The story of the friendship between a wounded white Union soldier from the Ohio 24th Unit and the formerly enslaved Union soldier in the 48th Colored Unit. Polacco treats the complexities of race and class with tremendous grace. Say, when he is wounded and is found by Pink, reflects that he “had never seen a man like him so close before. His skin was the color of polished mahogany. He was flyin’ Union colors, like me.”
The fact that Pink, who has been enslaved, can read while Say cannot provides a counterexample to the narrative of white people teaching African-Americans to read. Say’s use of late nineteenth century, rural diction (“a powerful long way,” “it were near Washington”) provides a springboard for discussion on dialects and how language becomes “standardized.” Pink and Say can anchor lessons on segregation, the Civil War, military history, and oral/family history.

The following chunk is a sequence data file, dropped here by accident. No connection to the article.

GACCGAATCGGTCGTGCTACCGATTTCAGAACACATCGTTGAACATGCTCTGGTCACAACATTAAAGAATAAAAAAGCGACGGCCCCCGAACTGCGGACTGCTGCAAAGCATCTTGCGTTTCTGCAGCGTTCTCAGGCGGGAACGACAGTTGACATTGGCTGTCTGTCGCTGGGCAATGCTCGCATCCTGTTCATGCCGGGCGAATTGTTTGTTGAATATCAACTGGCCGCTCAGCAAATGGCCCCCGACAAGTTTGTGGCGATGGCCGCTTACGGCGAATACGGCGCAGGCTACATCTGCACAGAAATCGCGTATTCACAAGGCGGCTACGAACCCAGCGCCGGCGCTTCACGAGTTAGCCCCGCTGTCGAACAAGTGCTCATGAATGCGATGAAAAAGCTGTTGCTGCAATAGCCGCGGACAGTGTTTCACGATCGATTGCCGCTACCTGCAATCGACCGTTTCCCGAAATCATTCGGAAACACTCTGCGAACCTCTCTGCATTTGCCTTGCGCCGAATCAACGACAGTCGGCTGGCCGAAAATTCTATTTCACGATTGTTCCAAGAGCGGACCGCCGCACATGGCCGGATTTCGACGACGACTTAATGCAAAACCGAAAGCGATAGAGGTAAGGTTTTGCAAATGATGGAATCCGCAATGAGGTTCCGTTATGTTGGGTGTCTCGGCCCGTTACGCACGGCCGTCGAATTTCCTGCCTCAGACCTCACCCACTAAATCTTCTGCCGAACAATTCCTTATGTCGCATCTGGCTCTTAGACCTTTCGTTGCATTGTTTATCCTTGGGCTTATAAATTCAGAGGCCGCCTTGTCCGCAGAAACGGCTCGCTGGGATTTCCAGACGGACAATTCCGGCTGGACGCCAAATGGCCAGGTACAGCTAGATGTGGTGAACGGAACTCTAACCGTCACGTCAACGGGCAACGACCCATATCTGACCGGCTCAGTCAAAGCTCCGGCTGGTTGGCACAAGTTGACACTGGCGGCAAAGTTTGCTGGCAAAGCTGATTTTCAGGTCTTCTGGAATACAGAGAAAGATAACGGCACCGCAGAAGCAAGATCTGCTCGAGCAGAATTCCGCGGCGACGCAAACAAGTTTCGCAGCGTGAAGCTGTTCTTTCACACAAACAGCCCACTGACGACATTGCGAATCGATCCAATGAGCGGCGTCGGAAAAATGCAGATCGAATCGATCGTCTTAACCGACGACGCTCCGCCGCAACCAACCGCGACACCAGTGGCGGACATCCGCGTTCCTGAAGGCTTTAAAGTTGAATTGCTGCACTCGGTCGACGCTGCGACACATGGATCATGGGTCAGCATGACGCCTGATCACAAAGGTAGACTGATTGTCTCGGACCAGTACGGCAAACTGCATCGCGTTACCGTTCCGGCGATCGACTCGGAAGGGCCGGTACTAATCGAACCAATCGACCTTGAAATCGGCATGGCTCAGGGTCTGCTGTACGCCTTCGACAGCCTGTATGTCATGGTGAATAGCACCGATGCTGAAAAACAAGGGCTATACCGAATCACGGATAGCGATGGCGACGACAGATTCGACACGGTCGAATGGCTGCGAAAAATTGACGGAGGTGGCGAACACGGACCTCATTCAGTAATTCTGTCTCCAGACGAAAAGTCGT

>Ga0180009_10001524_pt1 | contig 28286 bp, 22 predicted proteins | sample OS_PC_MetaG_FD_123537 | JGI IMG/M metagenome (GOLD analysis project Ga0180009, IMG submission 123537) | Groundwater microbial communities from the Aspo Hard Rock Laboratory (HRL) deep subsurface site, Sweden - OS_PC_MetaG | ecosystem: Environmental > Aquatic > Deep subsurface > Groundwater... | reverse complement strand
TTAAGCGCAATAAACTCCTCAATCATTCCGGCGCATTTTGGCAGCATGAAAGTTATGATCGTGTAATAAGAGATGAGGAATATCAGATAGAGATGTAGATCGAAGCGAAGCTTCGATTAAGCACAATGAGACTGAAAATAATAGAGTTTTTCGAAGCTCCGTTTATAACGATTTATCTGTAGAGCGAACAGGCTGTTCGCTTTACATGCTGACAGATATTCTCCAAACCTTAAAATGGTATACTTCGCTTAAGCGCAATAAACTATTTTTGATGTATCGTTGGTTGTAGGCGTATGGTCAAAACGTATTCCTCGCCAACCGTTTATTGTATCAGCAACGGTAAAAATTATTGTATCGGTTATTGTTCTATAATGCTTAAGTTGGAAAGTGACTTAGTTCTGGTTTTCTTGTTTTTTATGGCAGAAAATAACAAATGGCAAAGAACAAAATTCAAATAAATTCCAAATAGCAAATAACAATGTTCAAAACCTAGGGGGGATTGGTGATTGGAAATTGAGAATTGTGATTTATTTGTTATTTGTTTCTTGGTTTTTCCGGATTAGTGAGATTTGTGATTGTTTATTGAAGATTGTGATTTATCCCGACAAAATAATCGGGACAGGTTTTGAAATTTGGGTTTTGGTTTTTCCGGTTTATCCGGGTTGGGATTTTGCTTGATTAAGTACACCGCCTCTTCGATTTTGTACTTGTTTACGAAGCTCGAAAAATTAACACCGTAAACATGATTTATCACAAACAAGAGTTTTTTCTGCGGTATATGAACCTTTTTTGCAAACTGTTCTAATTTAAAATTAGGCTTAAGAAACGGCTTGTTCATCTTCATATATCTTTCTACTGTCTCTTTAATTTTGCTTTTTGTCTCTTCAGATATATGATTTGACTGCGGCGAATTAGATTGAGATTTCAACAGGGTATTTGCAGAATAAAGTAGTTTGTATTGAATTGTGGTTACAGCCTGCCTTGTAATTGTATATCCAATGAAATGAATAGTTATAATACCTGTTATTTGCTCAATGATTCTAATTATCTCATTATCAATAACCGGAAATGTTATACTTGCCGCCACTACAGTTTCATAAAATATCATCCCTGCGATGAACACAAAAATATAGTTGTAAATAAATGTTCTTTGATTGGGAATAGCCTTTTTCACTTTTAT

ISBN: 9780399226717 | Published by Philomel/Penguin Group.